Fans group disappointed Uefa ticket price caps don’t go further
Away tickets capped at €70 in the Champions League but could have gone lower again
Bayern Munich fans raise a banner to complain about the cost of tickets during the Champions League last 16 second-leg match against Arsenal at the Emirates Stadium in London in March 2017. Photograph: Ian Kington/AFP/Getty Images
Football Supporters Europe has said it is “dismayed, though perhaps not surprised” that some of the continent’s richest clubs blocked a plan to slash the cost of away ticket prices in European club competitions.
Last month, European football’s governing body Uefa announced a compromise deal with the European Club Association to cap the cost of away tickets in the Champions League at €70, with a maximum of €45 in the Europa League.
While the FSE welcomed this as a “step in the right direction” after years of excessive pricing, particularly in Spain, the caps were much higher than it, Uefa and others had hoped for.
“We commend Uefa’s forward thinking but we believe the caps are still too high,” FSE executive director Ronan Evain said.
“Indeed, we are dismayed, though perhaps not surprised, that some of the wealthiest clubs fought so hard to upend a more reasonable solution that had initially been agreed by all parties.
“To be blunt, there is no evidence to suggest a lower price cap — say, 20 or 40 per cent lower — would endanger the financial situation of Barcelona or other unreceptive clubs.”
Having collected price data for two years, the FSE had wanted the caps to be €40 and €30 for the group stages of the Champions League and Europa League, respectively, with corresponding maximums of €60 and €40 for the knockout stages.
These prices were based on a percentage of the cost of the cheapest ticket for the finals of the two competitions: 60 per cent in the group stages and 85 per cent in the knockout stages.
With several clubs in Italy and Spain opposed to the entire concept of limiting prices, Uefa and the ECA ditched the percentages and applied caps, for both stages, based on the cost of the cheapest tickets for the finals.
But, according to the FSE’s research, the average away ticket in the Champions League last year was under €49 and just over €23 in the Europa League, both significantly below the new caps.
In fact, the new cap in the Europa League is double the price of last year’s average away ticket in the group stages.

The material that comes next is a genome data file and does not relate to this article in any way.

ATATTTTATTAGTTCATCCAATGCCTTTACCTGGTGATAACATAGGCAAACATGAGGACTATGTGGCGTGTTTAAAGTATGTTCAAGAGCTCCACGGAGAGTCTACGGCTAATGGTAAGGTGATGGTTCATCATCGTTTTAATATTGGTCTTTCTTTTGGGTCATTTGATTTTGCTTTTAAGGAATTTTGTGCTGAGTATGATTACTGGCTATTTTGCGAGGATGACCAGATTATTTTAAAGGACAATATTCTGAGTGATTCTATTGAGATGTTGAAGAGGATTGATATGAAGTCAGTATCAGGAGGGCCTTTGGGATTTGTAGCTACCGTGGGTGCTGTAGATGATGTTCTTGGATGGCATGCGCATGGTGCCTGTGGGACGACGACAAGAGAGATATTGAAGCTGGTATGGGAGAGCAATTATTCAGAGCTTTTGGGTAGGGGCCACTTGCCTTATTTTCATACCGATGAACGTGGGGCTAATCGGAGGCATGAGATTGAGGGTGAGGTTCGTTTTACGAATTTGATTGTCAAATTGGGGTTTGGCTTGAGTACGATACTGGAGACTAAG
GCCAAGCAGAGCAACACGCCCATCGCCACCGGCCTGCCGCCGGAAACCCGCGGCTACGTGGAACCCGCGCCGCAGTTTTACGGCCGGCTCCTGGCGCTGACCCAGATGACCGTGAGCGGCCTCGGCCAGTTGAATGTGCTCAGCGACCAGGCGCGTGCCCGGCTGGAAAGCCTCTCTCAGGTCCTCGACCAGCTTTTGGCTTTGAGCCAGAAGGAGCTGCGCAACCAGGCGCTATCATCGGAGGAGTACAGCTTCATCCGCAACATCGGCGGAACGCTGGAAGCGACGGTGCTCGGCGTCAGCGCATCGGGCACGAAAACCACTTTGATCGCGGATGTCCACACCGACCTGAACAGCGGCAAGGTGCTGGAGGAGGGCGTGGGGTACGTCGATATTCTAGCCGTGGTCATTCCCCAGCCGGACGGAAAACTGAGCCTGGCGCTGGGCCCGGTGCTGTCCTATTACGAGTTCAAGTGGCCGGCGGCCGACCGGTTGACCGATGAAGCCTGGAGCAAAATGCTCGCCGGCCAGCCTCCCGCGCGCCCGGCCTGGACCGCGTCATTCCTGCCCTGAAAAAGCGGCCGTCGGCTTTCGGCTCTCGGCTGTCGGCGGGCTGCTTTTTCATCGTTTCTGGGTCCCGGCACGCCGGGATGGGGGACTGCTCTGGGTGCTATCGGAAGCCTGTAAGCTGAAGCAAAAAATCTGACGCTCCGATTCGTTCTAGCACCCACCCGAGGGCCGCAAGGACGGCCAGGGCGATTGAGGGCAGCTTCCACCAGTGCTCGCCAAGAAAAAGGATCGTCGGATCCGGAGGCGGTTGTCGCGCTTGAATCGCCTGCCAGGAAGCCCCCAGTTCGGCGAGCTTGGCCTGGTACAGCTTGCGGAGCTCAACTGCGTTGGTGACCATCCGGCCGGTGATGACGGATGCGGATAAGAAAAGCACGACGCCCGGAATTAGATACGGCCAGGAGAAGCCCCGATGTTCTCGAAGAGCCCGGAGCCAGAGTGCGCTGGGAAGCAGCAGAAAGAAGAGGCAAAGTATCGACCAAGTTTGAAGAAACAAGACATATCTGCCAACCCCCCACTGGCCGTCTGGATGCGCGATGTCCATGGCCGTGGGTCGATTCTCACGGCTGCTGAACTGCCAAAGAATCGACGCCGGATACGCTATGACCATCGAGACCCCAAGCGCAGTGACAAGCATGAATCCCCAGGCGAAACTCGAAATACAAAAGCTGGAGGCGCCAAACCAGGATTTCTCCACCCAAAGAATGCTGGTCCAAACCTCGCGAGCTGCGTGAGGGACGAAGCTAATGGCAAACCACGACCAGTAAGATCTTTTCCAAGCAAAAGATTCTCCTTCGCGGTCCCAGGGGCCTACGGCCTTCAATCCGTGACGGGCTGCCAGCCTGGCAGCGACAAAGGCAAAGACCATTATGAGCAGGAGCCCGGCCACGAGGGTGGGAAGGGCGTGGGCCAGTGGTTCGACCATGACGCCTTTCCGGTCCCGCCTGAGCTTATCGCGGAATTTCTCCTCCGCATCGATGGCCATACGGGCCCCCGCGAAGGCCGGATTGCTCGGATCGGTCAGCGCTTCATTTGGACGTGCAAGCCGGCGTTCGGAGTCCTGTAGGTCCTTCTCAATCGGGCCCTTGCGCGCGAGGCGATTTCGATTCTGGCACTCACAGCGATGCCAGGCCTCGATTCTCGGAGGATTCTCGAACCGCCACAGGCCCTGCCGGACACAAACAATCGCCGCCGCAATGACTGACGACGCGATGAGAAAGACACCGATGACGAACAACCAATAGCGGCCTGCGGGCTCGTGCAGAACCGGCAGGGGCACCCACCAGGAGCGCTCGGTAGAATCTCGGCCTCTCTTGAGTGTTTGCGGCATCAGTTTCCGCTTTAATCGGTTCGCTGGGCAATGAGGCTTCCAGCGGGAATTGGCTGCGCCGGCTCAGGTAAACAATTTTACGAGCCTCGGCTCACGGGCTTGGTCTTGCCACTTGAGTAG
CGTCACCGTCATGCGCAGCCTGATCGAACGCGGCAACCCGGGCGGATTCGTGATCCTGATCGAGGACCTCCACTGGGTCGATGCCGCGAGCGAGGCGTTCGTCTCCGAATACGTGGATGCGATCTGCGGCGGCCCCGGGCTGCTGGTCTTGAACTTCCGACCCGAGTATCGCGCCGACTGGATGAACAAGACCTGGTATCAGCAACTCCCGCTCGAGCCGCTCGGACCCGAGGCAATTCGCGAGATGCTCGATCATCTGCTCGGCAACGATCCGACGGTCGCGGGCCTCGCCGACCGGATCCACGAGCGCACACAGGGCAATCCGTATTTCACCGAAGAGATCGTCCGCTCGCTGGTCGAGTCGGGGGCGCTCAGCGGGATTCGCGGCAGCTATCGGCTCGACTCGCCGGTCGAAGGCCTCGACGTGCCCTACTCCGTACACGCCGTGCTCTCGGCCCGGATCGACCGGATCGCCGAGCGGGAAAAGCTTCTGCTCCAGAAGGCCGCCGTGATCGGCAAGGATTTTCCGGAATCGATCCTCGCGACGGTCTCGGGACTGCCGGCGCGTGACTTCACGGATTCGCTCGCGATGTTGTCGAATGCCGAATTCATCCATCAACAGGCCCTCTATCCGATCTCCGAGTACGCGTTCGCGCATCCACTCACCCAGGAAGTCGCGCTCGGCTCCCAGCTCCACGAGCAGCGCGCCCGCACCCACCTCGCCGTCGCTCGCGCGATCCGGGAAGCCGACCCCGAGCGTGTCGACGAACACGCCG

The gaps between last season’s averages and this season’s caps led some to wonder if some clubs would use the agreement as an excuse to raise their prices and those fears have already been borne out.
When Celtic fans travel to Rennes for their Europa League group-stage opener next week they will be paying €40 for tickets but last season the French side charged away fans €9 for their group-stage games and then €25 in the knockout stages.
And Barcelona, one of the caps’ main opponents, have immediately set their away ticket price at €70. Last season, the Spanish side charged PSV Eindhoven fans €53 but then raised that to €70 for visiting Spurs fans, before charging United and Liverpool fans an eye-watering €119 — making the Nou Camp the most expensive away ticket in Europe.
That prompted both United and Liverpool to raise their prices for visiting Barca fans and use the additional revenue to subsidise their fans in Spain, a tit-for-tat approach United also used with Sevilla in 2018.
“We have already seen migration towards the cap at several clubs,” confirmed Evain.
“We would remind them that the cap represents a ceiling, not a new norm, and the rule on ‘comparable categories’ still applies.”
This is a reference to article 19.3 of Uefa’s ‘safety and security regulations’, which prevents clubs from charging away supporters more than home fans for similar parts of the ground.
AEK Athens and Anderlecht have both been sanctioned for breaching this rule in recent seasons, although the FSE has raised concerns about a recent change to the rule’s wording that allows clubs to offer season-ticket holders and members discounts which are unavailable to away fans.
Fans of British clubs will not be surprised to learn another of the FSE’s findings: they have been paying more for away tickets than fans from any other country.
England’s Football Supporters’ Association is a founder member of the FSE and it agrees with the pan-European body that the price caps “aren’t perfect but they do set a precedent”.
The FSA, however, is less pessimistic about the threat of inflation, as it believes the Premier League’s £30 cap on away tickets has reduced costs across the board.
“Caps can exert a downward pressure on prices and if a club previously thought it could get away with high prices for away fans, it would probably be doing so already,” a spokesperson said.
“What happens in reality — in domestic and European competition — is that clubs who previously were able to charge higher prices have had to make their tickets cheaper.”